Ginger Baker is furious. The legendary 70-year-old drummer brandishes a cane as he stomps across his South African yard toward a documentary filmmaker named Jay Bulger. Baker leans through the open door of Bulger’s Toyota 4Runner, angling the cane toward him.
“You’re really going to hit me with a [expletive] cane?” says Bulger, sounding incredulous and provocative at the same time.
After all, there’s a cinematographer next to him, with the camera rolling.
“I [expletive] well am!” Baker barks. “I’m going to [expletive] put you in hospital!” The former Cream drummer thrusts the cane forward. There’s an “Oof!” from Bulger, then Baker straightens up — he’s wearing sunglasses that can’t hide his wide-eyed glare — and storms into his house.
Bulger looks at his reflection in the car’s visor mirror. Blood trickles from his nose. “Ginger Baker just hit me in the [expletive] nose,” he says matter-of-factly.
The altercation, painful as it is, isn’t a total waste. After all, it makes for great footage. “In my mind, I’m thinking, ‘God, this is pretty awesome,’ ” recalls the cinematographer, Eric Robbins.
And thus was born the opening scene of “Beware of Mr. Baker,” the first documentary by Bulger, a Washington native who, at age 30, already has been a boxer, an international fashion model, a music video director and a freelance writer. The movie has scored a coveted premiere slot at the South by Southwest film festival later this week. Bulger hopes it will kick-start his career and, maybe, revive interest in Baker’s.
“Ginger Baker is the greatest drummer of all time,” Bulger says.
And, “He’s a really strange character.”
Ginger Baker is known as one of the most powerful, innovative drummers in the history of rock. The flamboyant showman is credited with: helping to popularize the rock drum solo with his bombastic, polyrhythmic “Toad”; being among the first rock musicians to realize the percussive potential of African tribal music; being one of the original superstar drummers.
His musical career began when he was 17 in London, playing in traditional jazz bands and then in Alexis Korner’s Blues Incorporated. Before Baker and bassist Jack Bruce joined Eric Clapton to create the blues-based Cream, they both played in the eponymous Graham Bond Organization, well-respected among its musical contemporaries. After Cream, Baker barged his way into Blind Faith, a high-profile collaboration with Clapton and Steve Winwood that lasted only a year. Soon after, the drummer started Ginger Baker’s Air Force, a band that combined his rock and jazz influences. A year later, Baker headed to Lagos, Nigeria, where he jammed with Afro beat pioneer Fela Kuti in his quest to learn African rhythms.
“I knew about things like Fela because of Ginger Baker,” says bassist and music producer Bill Laswell. “Ginger was the one who made me think we can actually go to these places and play with people. It’s no different than going to Detroit or Chicago, it’s just a little farther.”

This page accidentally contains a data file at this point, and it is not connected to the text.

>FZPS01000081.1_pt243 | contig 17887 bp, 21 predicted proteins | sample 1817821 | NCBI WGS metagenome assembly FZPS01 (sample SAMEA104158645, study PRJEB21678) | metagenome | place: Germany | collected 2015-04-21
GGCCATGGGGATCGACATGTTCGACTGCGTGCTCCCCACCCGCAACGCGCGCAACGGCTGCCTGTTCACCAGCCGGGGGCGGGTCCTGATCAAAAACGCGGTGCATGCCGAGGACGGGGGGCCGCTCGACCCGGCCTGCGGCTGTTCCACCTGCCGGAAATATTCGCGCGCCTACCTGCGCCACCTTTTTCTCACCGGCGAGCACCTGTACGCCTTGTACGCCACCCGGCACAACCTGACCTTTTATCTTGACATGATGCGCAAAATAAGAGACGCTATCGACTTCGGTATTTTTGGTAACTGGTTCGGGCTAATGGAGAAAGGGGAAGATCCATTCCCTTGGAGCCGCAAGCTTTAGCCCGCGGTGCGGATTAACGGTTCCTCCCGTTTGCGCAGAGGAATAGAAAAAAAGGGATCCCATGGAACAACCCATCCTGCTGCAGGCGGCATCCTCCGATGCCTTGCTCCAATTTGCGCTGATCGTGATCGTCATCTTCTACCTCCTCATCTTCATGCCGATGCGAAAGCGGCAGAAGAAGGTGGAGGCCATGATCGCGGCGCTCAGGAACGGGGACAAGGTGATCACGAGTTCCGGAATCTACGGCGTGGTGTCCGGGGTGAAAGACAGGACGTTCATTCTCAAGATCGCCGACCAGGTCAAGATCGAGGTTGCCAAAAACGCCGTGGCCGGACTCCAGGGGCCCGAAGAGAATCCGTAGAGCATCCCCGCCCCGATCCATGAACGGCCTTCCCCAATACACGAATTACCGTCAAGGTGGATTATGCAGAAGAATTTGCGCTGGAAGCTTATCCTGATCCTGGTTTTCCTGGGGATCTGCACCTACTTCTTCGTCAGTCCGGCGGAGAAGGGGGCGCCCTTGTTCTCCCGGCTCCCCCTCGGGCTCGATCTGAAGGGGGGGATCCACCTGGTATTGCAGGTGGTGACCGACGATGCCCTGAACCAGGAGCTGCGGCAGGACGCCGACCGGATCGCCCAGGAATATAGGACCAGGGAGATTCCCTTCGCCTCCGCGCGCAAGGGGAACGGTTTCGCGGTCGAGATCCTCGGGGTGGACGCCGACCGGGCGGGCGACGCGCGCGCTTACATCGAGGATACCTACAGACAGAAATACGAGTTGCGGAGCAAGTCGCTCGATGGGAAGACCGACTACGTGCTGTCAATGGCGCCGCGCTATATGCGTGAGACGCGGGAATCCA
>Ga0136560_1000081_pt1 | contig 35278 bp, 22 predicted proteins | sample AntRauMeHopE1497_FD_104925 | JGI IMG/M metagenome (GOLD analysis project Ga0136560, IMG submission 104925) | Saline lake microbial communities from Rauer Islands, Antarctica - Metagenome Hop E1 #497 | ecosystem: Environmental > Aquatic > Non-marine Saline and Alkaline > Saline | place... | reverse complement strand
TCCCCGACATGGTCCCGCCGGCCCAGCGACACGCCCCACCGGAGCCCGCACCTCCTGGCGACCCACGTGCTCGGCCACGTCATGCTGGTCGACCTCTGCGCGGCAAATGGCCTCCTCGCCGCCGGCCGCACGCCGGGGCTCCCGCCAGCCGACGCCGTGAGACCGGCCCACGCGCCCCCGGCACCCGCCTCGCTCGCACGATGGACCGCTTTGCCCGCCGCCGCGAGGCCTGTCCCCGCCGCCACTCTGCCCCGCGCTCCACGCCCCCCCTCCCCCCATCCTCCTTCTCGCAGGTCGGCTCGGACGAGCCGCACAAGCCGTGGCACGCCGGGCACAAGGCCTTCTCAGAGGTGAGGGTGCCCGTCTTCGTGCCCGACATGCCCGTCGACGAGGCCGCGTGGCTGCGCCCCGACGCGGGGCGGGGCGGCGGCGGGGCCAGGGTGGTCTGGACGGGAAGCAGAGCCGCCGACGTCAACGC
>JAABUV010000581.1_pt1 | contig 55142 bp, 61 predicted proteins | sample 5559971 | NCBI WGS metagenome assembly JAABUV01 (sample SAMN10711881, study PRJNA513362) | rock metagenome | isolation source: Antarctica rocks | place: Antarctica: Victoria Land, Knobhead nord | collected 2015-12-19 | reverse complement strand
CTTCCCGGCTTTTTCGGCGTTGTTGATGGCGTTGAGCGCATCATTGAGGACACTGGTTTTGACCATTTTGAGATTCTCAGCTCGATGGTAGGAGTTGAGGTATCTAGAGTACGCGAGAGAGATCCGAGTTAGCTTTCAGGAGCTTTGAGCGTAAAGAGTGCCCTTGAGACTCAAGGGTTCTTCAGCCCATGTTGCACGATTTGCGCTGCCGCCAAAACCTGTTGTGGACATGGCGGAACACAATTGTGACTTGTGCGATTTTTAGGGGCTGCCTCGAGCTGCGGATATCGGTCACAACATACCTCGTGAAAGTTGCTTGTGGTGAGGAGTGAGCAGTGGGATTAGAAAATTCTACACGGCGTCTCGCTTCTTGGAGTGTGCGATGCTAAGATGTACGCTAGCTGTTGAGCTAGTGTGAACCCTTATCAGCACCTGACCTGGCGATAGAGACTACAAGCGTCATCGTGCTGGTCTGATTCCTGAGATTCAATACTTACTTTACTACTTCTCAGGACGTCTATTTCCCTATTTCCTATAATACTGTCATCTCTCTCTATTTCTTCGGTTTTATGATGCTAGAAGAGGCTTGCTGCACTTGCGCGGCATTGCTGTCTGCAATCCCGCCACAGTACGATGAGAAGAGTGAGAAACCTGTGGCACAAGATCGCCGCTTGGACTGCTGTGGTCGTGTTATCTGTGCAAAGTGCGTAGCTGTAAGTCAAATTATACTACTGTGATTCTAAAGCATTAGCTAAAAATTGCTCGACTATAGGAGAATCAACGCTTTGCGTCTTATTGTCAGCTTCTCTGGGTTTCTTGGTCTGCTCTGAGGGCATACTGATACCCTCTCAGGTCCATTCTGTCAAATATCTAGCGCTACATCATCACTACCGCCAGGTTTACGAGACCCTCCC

Baker’s passion and talent, however, were often overshadowed by his heroin use and fits of lunacy. By now, he’s on his fourth marriage and has fled as many countries — England, Nigeria, Italy and America — because of problems with drugs or taxes or immigration. Abrasive, difficult and bitter over the small share he receives in royalties for Cream’s music (most of the writing credits had gone to Clapton and Bruce), he cut many family ties and burned many musical bridges. This may explain why Baker is often passed over for the likes of Led Zeppelin’s John Bonham and Rush’s Neil Peart when it comes to “greatest drummer” compilations, such as a 2011 Rolling Stone piece that ranked Baker ninth out of 10. It’s a point not lost on Baker. “Ginger Baker: Hellraiser,” his 2010 book, is subtitled “The Autobiography of the World’s Greatest Drummer.”
By the time Jay Bulger came into his life, Baker was an angry, solitary, pain-ridden, morphine-sucking relic, ripe for rediscovery.
Like Baker, who coincidentally shares the same height, 6 feet 4 inches, and birthday, Aug. 19, Bulger had boundless creative energy.
“He was just someone who really needed to have freedom of expression,” says mother Nancy Bulger. “He was creative right from the start. He liked to experiment. He liked to try different things.”
As an 8-year-old, he’d set up a lemonade stand in front of his family’s three-story rowhouse at 34th and N streets in Georgetown, with an antique cash register and sign that read “Fresh Squeezed.” Then, he’d sell lemonade made from a mix, with a few lemon seeds thrown in to feign authenticity. Jay would smile innocently at the sidewalk traffic, making $200 on the best days. When he outgrew the routine, he had his brother, James, who is four years younger, man the stand.
“I paid him $2 an hour,” Jay says with a chuckle. “Which he thought was a lot.”